In my opinion, pivot/unpivot is one more highly desired feature DVD needs. We can live without it in tools like OBIEE because its models aren't built on rapidly changing user-generated data structures, but for desktop data exploration tools like DVD powerful data transformation capabilities are crucial.

    But while it isn't implemented, I made unpivot in Excel and got this.

    It wasn't obvious that I need in in this particular form in the beginning of data preparation stage, but the good news is both visualisation and data manipulation live in one product, and in reality I was able to build charts, understand that I need more data/attributes/etc, add them and go back to analysis. Very smooth and clean.

    I Thought We Weren’t Supposed to Use Excel?

    While Data flows DVD feature is powerful and very useful there are some data manipulation tasks that Excel can do just easier or better than DVD. I hope that Oracle will improve Data flows over time but right now it’s not perfect.

    I used Excel for the following:

    1. Splitting of long strings into fields. I could do it using locate+substring+left+right functions in DVD. But that would produce unreadable code. Excel Text to columns tool is a weapon of choice so far.
    2. UNION. When I need to combine two datasets into one, Excel’s copy and paste are beyond competition. Adding set operations (not only union) will greatly improve Oracle’s tool.
    3. A few technical tasks like translating the data. Initially, the data was not in English and I had to translate it. I could use both Excel and DVD for this task but chose Excel in order to simplify the post. But if I did it in DVD, it would be just a few more joins. Can't say what is simpler, so no clear winner here.

    Note: I'm talking about static data sets. In case of a changing data that may be not true.

    Data Transformations in DVD

    While I was able to (had to) make some of the data preparation in Excel, it's better and easier to do some tasks in DVD using relatively new Data flows feature. I will start with building a clean dictionary of electoral commissions.

    When I finished my Excel part, I got this:

    It isn't so bad, but I can make it better in a few minutes. I want to rename Location1 into Subject, split Location2 into DEC #129 and Nizhny Novgorod, remove leading digits from Location3 and rename it to TEC name, and also rename Location4 into PEC #.

    Here is the data flow which does it. It may not look like the simplest thing in the world, but I spent about the same time building it as you spent reading what it does.

    The second thing I want to do is to split my wide file with 32 measures into two. One for party results and another one for other let's say "technical" measures like number of voters, ballots and so on. It's not absolutely necessary but will please me and anyone else who will see it. Both data flows for this task use Commissions dictionary I made earlier and the same source file. I filter the source to get only the most detailed data, join with commissions, select only interesting columns and save the result. Simple and straightforward. The only difference is sets of selected columns.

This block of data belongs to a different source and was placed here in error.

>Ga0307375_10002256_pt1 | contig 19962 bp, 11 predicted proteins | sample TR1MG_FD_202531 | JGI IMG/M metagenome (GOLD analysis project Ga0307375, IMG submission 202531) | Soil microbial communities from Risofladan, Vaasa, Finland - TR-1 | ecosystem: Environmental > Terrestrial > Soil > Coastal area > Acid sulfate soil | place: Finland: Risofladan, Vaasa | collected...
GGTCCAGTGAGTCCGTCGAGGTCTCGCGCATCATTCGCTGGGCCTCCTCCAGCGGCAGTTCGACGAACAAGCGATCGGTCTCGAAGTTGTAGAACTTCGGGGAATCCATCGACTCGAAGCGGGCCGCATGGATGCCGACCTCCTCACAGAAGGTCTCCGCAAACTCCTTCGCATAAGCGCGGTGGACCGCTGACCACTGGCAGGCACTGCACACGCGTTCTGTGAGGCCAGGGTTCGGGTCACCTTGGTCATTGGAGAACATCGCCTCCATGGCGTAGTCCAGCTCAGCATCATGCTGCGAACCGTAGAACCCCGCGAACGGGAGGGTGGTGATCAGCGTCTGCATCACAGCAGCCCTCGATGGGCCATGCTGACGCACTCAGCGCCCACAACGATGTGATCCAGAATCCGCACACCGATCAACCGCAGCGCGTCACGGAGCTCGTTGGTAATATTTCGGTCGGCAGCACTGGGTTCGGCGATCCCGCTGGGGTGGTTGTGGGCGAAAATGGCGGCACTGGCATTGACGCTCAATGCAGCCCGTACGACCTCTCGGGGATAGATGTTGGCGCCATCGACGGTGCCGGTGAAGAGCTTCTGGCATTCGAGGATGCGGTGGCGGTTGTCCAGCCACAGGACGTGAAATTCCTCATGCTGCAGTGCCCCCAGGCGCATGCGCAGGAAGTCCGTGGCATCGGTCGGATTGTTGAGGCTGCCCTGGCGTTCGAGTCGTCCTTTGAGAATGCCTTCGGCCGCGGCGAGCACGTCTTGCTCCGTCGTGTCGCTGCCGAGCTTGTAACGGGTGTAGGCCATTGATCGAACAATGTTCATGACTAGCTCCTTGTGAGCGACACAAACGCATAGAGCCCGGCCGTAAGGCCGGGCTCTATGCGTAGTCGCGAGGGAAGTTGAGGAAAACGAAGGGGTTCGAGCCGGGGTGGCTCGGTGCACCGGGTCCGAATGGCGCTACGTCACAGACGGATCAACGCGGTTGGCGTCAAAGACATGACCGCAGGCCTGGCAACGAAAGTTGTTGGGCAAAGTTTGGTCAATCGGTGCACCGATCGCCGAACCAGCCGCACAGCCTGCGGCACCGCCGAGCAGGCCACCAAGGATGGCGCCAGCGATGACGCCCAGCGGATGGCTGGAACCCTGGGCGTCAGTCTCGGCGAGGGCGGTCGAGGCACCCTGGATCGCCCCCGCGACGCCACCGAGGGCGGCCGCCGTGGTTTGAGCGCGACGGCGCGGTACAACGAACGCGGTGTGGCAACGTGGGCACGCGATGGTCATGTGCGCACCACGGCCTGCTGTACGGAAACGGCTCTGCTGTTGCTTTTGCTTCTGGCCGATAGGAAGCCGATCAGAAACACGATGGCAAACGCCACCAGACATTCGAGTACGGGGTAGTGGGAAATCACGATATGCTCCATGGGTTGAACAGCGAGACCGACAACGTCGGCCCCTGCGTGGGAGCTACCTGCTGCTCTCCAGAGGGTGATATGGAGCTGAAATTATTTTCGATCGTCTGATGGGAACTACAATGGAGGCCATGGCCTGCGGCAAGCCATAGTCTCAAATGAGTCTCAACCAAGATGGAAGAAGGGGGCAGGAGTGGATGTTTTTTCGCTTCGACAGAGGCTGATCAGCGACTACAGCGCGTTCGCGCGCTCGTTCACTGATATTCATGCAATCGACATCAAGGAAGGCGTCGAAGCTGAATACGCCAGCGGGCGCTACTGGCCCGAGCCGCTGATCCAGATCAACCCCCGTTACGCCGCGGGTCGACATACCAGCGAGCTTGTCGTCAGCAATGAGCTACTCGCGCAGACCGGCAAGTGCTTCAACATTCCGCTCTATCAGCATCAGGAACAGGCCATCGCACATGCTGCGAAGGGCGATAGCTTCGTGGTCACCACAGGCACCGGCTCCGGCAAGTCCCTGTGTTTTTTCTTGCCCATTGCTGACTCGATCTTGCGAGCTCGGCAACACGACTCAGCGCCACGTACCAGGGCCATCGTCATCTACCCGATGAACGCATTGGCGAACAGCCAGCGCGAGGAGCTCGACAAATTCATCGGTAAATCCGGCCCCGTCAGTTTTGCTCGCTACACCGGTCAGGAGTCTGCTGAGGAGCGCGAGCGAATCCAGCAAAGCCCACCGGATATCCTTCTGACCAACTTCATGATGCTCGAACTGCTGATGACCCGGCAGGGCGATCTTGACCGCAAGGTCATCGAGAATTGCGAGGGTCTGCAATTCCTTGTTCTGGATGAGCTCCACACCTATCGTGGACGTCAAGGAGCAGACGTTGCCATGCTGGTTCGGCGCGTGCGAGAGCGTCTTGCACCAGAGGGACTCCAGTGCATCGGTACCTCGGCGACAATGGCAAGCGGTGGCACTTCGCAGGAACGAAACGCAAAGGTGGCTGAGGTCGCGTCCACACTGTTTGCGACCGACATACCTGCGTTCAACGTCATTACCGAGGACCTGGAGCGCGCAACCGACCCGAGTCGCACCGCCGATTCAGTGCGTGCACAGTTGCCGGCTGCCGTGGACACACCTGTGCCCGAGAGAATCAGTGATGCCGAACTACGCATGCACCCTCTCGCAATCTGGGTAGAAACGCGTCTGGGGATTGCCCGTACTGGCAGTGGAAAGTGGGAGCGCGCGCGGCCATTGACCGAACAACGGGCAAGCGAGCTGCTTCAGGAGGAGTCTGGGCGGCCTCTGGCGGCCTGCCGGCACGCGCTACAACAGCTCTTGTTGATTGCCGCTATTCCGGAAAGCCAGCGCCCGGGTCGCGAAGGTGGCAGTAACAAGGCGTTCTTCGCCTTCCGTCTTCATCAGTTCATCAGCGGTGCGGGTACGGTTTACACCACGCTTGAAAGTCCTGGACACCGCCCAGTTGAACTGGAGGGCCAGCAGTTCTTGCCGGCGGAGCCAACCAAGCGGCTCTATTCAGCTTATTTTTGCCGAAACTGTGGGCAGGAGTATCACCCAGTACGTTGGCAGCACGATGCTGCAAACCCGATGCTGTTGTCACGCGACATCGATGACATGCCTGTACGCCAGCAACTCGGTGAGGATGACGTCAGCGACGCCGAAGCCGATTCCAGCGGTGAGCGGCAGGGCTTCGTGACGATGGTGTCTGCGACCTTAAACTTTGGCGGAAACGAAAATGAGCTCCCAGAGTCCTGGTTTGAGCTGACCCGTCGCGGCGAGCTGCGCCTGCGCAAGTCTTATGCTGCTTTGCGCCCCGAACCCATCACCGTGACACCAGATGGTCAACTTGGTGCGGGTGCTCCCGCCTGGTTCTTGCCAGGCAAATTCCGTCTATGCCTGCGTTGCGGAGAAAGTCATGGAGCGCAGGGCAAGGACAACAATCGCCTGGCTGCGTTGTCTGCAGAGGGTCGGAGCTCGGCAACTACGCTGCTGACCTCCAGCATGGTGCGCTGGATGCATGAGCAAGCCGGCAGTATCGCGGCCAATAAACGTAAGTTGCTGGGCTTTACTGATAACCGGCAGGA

I could start building visualisations with this data, but I'd prefer to calculate some relative measures. Absolute numbers won't help me because every commission has its own number of voters. We can't compare them directly but relative measures will do the trick.
    Data flow for these calculations is the simplest of all.
    The only not immediately obvious part is why I placed two consequential Add columns steps. The first one calculates Total votes column as a sum of votes for all parties and the second one uses this column for calculation of a percentage.

    And it is really cool how we can use results of different flows. I took Protocols, made Commisions, joined Protocols and Commisions and got Votes data and later made calculations based on Votes data. That was very cool.

    And here I want to show how the autocomplete feature in formulas editor works (because I really like it). I hope to see it on OBIEE one day.

    I have one more data flow for the turnout data, but it simply joins source file with the dictionary of commissions.

    Summary

    I believe Oracle DVD is a very powerful tool for a data analyst. While many users prefer to stick with Excel exclusively, DVD can significantly increase their data preparation and transformation capabilities. Even now at the very beginning of its journey DVD allows making many data manipulation operations fast and easy. It obviously worth give it a try and include into a data analysis process. Look how the data from this post may be used for analysis and making interesting conclusions: Analyse Elections with Oracle Data Visualisation Desktop.

    Categories: BI & Warehousing

    IMPDP over network link ORA-3916 Schema XXXXX not found error

    Tom Kyte - Fri, 2017-02-24 08:46
    Hi there. I'm trying ot migrate database objects between 2 instances via network link. Source database is 11.2.0.3 version Target database is 12.1.0.2 version On both systems exists a schema named TAGDATI with DATAPUMP_EXP_FULL_DATABASE and DATAP...
    Categories: DBA Blogs

    Alternative to Oracle Wrap Utility

    Tom Kyte - Fri, 2017-02-24 08:46
    Hello, We have requirement to release our product at customer location(usually we just deliver processed data to the customer) and allow them to use it for sometime before they are satisfied, hence to secure code/algorithm we need to wrap the code...
    Categories: DBA Blogs